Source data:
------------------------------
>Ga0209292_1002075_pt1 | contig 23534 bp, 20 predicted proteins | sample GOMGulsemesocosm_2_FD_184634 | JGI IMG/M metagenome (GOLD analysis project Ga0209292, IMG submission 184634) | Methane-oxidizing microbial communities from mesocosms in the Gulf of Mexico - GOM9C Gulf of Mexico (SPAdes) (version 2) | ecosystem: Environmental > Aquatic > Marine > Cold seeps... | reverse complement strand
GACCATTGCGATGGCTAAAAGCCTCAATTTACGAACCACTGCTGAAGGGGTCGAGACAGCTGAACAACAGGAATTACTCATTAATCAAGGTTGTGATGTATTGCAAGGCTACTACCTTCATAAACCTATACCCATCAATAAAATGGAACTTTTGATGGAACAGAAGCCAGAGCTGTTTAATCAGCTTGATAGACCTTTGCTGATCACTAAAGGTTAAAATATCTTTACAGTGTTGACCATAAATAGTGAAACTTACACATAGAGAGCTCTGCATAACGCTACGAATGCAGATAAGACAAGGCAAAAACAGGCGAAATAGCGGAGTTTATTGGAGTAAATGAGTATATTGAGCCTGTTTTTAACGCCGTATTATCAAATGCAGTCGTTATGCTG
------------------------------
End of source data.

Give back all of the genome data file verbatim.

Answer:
>Ga0209292_1002075_pt1 | contig 23534 bp, 20 predicted proteins | sample GOMGulsemesocosm_2_FD_184634 | JGI IMG/M metagenome (GOLD analysis project Ga0209292, IMG submission 184634) | Methane-oxidizing microbial communities from mesocosms in the Gulf of Mexico - GOM9C Gulf of Mexico (SPAdes) (version 2) | ecosystem: Environmental > Aquatic > Marine > Cold seeps... | reverse complement strand
GACCATTGCGATGGCTAAAAGCCTCAATTTACGAACCACTGCTGAAGGGGTCGAGACAGCTGAACAACAGGAATTACTCATTAATCAAGGTTGTGATGTATTGCAAGGCTACTACCTTCATAAACCTATACCCATCAATAAAATGGAACTTTTGATGGAACAGAAGCCAGAGCTGTTTAATCAGCTTGATAGACCTTTGCTGATCACTAAAGGTTAAAATATCTTTACAGTGTTGACCATAAATAGTGAAACTTACACATAGAGAGCTCTGCATAACGCTACGAATGCAGATAAGACAAGGCAAAAACAGGCGAAATAGCGGAGTTTATTGGAGTAAATGAGTATATTGAGCCTGTTTTTAACGCCGTATTATCAAATGCAGTCGTTATGCTG